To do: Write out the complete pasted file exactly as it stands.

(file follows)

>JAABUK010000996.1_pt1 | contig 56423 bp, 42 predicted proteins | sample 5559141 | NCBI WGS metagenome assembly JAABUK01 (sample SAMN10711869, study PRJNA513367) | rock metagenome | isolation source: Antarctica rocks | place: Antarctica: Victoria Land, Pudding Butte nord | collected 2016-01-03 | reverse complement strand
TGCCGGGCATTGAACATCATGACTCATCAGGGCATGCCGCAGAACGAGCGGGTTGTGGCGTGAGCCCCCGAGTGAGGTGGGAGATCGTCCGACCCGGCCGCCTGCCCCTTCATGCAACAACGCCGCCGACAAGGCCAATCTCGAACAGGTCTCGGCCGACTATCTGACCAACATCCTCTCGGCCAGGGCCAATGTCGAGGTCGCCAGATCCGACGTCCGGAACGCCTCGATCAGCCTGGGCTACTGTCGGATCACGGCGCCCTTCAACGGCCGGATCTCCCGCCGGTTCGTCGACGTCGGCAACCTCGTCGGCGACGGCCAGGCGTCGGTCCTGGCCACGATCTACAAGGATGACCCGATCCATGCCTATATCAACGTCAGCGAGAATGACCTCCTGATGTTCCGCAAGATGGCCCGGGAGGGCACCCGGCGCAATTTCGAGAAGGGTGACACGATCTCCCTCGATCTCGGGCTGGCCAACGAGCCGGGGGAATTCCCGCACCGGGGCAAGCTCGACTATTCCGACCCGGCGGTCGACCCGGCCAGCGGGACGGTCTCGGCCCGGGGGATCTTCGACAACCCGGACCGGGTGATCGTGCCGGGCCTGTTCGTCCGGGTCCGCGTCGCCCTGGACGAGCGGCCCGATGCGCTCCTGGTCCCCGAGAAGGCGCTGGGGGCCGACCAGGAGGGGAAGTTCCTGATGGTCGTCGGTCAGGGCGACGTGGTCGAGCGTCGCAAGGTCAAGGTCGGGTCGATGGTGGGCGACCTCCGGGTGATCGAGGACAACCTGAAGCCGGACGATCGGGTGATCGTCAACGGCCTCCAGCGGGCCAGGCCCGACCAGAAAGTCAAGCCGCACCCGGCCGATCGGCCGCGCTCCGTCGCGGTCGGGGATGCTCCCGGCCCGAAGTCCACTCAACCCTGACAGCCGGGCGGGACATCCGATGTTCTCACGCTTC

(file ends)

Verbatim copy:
>JAABUK010000996.1_pt1 | contig 56423 bp, 42 predicted proteins | sample 5559141 | NCBI WGS metagenome assembly JAABUK01 (sample SAMN10711869, study PRJNA513367) | rock metagenome | isolation source: Antarctica rocks | place: Antarctica: Victoria Land, Pudding Butte nord | collected 2016-01-03 | reverse complement strand
TGCCGGGCATTGAACATCATGACTCATCAGGGCATGCCGCAGAACGAGCGGGTTGTGGCGTGAGCCCCCGAGTGAGGTGGGAGATCGTCCGACCCGGCCGCCTGCCCCTTCATGCAACAACGCCGCCGACAAGGCCAATCTCGAACAGGTCTCGGCCGACTATCTGACCAACATCCTCTCGGCCAGGGCCAATGTCGAGGTCGCCAGATCCGACGTCCGGAACGCCTCGATCAGCCTGGGCTACTGTCGGATCACGGCGCCCTTCAACGGCCGGATCTCCCGCCGGTTCGTCGACGTCGGCAACCTCGTCGGCGACGGCCAGGCGTCGGTCCTGGCCACGATCTACAAGGATGACCCGATCCATGCCTATATCAACGTCAGCGAGAATGACCTCCTGATGTTCCGCAAGATGGCCCGGGAGGGCACCCGGCGCAATTTCGAGAAGGGTGACACGATCTCCCTCGATCTCGGGCTGGCCAACGAGCCGGGGGAATTCCCGCACCGGGGCAAGCTCGACTATTCCGACCCGGCGGTCGACCCGGCCAGCGGGACGGTCTCGGCCCGGGGGATCTTCGACAACCCGGACCGGGTGATCGTGCCGGGCCTGTTCGTCCGGGTCCGCGTCGCCCTGGACGAGCGGCCCGATGCGCTCCTGGTCCCCGAGAAGGCGCTGGGGGCCGACCAGGAGGGGAAGTTCCTGATGGTCGTCGGTCAGGGCGACGTGGTCGAGCGTCGCAAGGTCAAGGTCGGGTCGATGGTGGGCGACCTCCGGGTGATCGAGGACAACCTGAAGCCGGACGATCGGGTGATCGTCAACGGCCTCCAGCGGGCCAGGCCCGACCAGAAAGTCAAGCCGCACCCGGCCGATCGGCCGCGCTCCGTCGCGGTCGGGGATGCTCCCGGCCCGAAGTCCACTCAACCCTGACAGCCGGGCGGGACATCCGATGTTCTCACGCTTC